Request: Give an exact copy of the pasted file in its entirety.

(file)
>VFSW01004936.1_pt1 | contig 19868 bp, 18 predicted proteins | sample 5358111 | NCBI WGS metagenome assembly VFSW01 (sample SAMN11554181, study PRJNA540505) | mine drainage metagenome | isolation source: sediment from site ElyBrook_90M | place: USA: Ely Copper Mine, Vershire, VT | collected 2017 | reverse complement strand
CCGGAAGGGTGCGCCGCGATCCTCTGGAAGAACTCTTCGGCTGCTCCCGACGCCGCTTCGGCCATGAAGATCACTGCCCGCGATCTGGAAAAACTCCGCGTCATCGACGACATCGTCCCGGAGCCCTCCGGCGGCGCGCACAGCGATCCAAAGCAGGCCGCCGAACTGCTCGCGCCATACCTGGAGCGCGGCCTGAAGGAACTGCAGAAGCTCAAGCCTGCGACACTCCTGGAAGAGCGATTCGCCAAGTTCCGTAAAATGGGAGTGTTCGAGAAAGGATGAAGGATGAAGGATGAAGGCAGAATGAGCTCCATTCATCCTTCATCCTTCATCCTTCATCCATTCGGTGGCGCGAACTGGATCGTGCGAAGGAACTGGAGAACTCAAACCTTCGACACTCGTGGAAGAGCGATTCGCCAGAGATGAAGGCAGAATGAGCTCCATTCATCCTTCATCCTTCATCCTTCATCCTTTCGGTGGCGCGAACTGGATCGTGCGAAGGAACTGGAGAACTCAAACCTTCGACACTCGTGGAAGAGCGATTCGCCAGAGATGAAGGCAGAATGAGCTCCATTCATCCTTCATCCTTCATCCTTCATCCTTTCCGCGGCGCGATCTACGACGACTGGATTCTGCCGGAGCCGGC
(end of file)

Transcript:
>VFSW01004936.1_pt1 | contig 19868 bp, 18 predicted proteins | sample 5358111 | NCBI WGS metagenome assembly VFSW01 (sample SAMN11554181, study PRJNA540505) | mine drainage metagenome | isolation source: sediment from site ElyBrook_90M | place: USA: Ely Copper Mine, Vershire, VT | collected 2017 | reverse complement strand
CCGGAAGGGTGCGCCGCGATCCTCTGGAAGAACTCTTCGGCTGCTCCCGACGCCGCTTCGGCCATGAAGATCACTGCCCGCGATCTGGAAAAACTCCGCGTCATCGACGACATCGTCCCGGAGCCCTCCGGCGGCGCGCACAGCGATCCAAAGCAGGCCGCCGAACTGCTCGCGCCATACCTGGAGCGCGGCCTGAAGGAACTGCAGAAGCTCAAGCCTGCGACACTCCTGGAAGAGCGATTCGCCAAGTTCCGTAAAATGGGAGTGTTCGAGAAAGGATGAAGGATGAAGGATGAAGGCAGAATGAGCTCCATTCATCCTTCATCCTTCATCCTTCATCCATTCGGTGGCGCGAACTGGATCGTGCGAAGGAACTGGAGAACTCAAACCTTCGACACTCGTGGAAGAGCGATTCGCCAGAGATGAAGGCAGAATGAGCTCCATTCATCCTTCATCCTTCATCCTTCATCCTTTCGGTGGCGCGAACTGGATCGTGCGAAGGAACTGGAGAACTCAAACCTTCGACACTCGTGGAAGAGCGATTCGCCAGAGATGAAGGCAGAATGAGCTCCATTCATCCTTCATCCTTCATCCTTCATCCTTTCCGCGGCGCGATCTACGACGACTGGATTCTGCCGGAGCCGGC